CONSTITUTIONAL LAW -- DUE PROCESS AND FREE SPEECH -- DISTRICT COURT HOLDS THAT RECIPIENTS OF GOVERNMENT LEAKS WHO DISCLOSE INFORMATION "RELATED TO THE NATIONAL DEFENSE" MAY BE PROSECUTED UNDER THE ESPIONAGE ACT. -- United States v. Rosen, 445 F. Supp. 2d 602 (E.D. Va. 2006).
Although there is little dispute that "the societal value of speech must, on occasion, be subordinated to other values and considerations," (1) much uncertainty surrounds the government's right to criminally prosecute lobbyists, members of the press, and others who traffic in information deemed harmful to national security. (2) This uncertainty stems largely from the "incomprehensible" (3) nature of the espionage statutes, (4) in particular 18 U.S.C. [section] 793(e). (5) While no member of the press has yet been prosecuted under these statutes, recently, in United States v. Rosen, (6) the United States District Court for the Eastern District of Virginia held that recipients of government leaks who disclose information "related to the national defense" to those "not entitled to receive it" may be prosecuted under the Espionage Act. By misconstruing precedent, the Rosen court reached the wrong result. Section 793(e), as applied to situations in which First Amendment rights are at stake, is unconstitutionally vague. Although the government undoubtedly has an interest in ensuring national security--an interest that might sometimes entail prosecuting transmitters and recipients of information whose behavior implicates the First Amendment--the Espionage Act, as written, is an unconstitutional vehicle through which to pursue such an interest.
Steven Rosen and Keith Weissman were employed by the American Israel Public Affairs Committee (AIPAC), (7) a lobbying group that focuses on foreign policy issues of interest to Israel. (8) Between 1999 and 2004, Rosen and Weissman obtained information from various government Officials (9) and transmitted this information to members of the media, officials of foreign governments, and constituents of AIPAC. (10) The government charged Rosen and Weissman with conspiring to transmit information relating to the national defense to those not entitled to receive it, in violation of 18 U.S.C. [section][section] 793(d) and (e). (11) Rosen and Weissman filed a pretrial motion to dismiss the charges. (12)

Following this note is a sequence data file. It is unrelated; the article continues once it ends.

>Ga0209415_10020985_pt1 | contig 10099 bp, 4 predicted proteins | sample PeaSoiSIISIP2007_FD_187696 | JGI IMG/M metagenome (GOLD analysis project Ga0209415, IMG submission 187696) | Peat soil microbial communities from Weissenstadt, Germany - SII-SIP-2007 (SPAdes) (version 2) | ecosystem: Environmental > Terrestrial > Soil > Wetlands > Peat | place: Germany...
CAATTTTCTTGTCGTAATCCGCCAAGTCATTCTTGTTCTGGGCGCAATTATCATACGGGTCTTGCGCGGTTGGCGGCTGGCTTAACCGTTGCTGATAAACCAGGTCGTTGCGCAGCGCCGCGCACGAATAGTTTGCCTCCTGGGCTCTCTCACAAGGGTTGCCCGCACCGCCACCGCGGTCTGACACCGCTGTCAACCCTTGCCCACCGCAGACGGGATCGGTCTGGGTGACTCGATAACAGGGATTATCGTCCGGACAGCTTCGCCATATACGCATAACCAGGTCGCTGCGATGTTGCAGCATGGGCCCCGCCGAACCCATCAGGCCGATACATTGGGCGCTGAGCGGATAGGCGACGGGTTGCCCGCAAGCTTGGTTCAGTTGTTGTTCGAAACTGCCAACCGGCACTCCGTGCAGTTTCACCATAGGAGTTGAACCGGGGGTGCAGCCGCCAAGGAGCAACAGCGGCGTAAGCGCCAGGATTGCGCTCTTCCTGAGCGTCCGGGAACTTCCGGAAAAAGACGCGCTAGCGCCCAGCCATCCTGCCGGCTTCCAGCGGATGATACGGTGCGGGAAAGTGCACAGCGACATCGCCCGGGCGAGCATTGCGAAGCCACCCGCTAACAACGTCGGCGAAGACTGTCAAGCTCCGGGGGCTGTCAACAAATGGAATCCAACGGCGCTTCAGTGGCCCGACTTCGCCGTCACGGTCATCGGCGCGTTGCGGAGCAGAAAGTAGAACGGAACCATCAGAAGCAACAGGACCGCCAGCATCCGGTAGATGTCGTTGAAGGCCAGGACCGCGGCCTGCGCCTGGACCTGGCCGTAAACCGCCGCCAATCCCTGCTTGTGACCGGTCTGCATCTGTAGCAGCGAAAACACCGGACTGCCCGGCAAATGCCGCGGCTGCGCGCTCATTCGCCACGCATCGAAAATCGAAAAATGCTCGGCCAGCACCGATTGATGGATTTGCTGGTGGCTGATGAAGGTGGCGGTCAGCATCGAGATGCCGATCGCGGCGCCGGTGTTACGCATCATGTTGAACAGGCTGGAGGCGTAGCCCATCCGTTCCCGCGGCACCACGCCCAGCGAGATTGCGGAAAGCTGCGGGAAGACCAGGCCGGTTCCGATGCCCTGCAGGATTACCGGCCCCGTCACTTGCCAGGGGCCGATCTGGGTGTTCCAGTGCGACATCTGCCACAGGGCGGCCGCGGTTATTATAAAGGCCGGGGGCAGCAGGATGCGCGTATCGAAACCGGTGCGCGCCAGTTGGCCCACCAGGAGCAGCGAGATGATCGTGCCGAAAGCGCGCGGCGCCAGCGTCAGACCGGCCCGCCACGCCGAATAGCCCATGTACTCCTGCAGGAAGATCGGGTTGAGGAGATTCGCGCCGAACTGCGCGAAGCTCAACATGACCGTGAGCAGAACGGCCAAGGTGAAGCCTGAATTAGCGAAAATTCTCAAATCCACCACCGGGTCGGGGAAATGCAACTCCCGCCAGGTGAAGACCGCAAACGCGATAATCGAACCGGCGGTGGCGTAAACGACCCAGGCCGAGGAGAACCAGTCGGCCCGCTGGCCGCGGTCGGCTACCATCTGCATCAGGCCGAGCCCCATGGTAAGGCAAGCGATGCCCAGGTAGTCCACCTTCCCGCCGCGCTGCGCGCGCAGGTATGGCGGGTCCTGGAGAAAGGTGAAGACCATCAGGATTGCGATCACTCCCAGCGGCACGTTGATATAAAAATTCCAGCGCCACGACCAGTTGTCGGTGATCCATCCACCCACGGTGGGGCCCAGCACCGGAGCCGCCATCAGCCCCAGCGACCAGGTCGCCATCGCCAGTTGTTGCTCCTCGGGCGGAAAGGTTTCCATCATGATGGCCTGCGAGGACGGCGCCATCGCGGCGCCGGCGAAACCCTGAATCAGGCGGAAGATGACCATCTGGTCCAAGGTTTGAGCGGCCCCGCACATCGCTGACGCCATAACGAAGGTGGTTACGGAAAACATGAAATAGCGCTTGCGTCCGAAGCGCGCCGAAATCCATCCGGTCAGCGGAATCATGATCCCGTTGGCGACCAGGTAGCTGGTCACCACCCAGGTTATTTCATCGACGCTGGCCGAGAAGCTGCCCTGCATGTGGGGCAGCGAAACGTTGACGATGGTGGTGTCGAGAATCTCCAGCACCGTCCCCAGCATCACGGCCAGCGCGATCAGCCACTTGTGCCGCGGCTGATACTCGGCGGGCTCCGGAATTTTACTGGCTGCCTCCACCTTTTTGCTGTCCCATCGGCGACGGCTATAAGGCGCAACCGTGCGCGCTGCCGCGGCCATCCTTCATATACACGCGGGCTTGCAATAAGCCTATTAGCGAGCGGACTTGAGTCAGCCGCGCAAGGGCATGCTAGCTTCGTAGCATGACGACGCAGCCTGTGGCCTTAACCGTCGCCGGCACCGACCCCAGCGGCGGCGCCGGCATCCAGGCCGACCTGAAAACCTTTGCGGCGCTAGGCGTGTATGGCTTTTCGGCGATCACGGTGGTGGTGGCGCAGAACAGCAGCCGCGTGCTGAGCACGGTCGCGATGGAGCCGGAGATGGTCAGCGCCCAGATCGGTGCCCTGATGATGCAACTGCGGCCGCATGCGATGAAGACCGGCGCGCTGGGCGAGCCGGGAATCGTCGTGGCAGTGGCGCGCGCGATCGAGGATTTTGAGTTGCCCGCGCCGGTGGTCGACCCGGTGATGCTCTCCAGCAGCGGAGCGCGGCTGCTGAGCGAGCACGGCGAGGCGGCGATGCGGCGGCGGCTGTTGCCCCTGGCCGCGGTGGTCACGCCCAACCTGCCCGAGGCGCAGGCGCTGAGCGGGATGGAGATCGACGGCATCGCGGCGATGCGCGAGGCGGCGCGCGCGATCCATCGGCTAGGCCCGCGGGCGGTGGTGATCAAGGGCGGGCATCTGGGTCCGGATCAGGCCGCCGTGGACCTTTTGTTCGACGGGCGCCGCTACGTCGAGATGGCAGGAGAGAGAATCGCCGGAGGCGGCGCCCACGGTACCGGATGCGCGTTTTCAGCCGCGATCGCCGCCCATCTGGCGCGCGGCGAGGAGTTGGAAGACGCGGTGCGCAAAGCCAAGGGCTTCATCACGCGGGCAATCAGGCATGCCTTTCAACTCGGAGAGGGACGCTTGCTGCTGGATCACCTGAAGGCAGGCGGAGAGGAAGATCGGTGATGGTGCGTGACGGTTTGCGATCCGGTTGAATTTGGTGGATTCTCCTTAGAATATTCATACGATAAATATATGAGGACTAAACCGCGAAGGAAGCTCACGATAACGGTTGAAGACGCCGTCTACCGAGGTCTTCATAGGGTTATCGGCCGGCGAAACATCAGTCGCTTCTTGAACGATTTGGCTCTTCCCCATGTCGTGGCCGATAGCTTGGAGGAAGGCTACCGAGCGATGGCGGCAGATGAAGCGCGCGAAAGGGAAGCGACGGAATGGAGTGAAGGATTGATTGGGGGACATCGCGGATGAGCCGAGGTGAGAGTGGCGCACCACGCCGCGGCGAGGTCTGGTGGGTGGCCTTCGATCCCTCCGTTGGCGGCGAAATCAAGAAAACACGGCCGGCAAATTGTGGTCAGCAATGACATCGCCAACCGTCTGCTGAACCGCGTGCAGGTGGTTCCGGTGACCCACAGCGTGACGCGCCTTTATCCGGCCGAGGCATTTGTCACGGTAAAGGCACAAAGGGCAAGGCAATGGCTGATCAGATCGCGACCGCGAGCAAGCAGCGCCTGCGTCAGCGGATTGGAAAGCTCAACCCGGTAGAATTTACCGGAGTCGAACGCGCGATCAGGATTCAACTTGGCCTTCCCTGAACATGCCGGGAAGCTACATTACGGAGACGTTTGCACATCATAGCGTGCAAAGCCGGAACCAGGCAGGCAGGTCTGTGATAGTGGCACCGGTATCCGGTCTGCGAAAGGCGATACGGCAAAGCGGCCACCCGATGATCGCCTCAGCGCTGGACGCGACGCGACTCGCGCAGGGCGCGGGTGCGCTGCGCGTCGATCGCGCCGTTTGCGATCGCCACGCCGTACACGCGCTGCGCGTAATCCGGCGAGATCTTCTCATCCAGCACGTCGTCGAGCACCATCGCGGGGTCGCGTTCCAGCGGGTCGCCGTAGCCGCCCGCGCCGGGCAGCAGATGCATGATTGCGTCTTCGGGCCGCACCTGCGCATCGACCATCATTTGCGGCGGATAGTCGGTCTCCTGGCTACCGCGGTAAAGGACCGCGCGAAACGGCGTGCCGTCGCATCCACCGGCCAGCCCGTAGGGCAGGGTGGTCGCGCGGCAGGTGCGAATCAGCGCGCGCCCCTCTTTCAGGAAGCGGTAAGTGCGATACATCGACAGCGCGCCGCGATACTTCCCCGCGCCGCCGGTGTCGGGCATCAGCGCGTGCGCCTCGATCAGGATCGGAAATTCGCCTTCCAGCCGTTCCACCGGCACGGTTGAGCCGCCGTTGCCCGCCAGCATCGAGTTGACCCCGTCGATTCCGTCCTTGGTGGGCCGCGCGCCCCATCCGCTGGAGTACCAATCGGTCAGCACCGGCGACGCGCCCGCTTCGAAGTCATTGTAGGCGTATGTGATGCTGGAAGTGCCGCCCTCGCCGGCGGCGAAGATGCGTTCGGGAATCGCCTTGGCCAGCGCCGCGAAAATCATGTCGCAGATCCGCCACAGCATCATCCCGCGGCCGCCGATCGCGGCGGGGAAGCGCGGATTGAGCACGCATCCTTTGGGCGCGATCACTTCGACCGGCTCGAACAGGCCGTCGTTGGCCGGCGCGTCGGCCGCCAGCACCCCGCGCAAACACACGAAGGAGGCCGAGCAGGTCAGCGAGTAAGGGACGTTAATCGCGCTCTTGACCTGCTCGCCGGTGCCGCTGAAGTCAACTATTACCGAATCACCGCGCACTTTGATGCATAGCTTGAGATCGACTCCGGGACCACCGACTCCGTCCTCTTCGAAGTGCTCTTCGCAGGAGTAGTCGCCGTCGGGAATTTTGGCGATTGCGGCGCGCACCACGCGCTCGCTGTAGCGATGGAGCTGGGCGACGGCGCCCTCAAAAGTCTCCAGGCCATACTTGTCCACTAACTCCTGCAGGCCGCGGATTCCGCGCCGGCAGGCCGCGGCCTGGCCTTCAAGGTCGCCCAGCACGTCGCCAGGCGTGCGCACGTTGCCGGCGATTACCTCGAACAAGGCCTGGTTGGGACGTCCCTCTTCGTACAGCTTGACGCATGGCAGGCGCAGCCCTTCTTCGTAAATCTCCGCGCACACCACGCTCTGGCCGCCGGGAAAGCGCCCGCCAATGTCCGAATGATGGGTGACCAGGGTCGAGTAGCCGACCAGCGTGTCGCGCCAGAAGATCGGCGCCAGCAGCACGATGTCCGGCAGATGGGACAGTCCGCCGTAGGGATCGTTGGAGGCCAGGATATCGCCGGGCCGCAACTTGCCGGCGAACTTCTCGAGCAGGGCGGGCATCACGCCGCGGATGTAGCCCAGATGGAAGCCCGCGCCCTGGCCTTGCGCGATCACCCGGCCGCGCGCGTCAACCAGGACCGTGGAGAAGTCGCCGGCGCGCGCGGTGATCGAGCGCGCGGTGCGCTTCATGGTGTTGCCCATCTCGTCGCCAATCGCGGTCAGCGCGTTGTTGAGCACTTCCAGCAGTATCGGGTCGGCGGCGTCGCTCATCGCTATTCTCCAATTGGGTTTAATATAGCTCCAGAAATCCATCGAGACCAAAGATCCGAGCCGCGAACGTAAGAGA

The United States District Court for the Eastern District of Virginia, in a memorandum opinion written by Judge Ellis, denied the defendants' motion to dismiss. After conducting a brief review of the history of the espionage statutes and their application, (13) and rejecting the defendants' statutory argument, (14) Judge Ellis examined the defendants' constitutional arguments. The defendants first argued that the government's application of [section][section] 793(d) and (e) was unconstitutionally vague, in violation of the Fifth Amendment's Due Process Clause, in two respects: in failing to define adequately both what kind of information is encompassed by the phrase "information relating to the national defense," and which individuals are "not entitled to receive" that information. (15) Responding to the first objection, Judge Ellis concluded that while the phrase "information relating to the national defense" seems overbroad, judicial precedent has limited the phrase by requiring the government to prove both that the information is "closely held by the government" and that the information is the type "that could harm the United States" if disclosed. (16) So limited, the phrase passes constitutional muster. (17) As for the second objection, the court reasoned that the phrase "entitled to receive" incorporates the Executive Order establishing a uniform classification system, (18) thus providing the necessary constitutional clarity. (19)
Judge Ellis also rejected the defendants' argument that the oral nature of the information allegedly exchanged rendered the statute, as applied to the defendants, unconstitutionally vague. …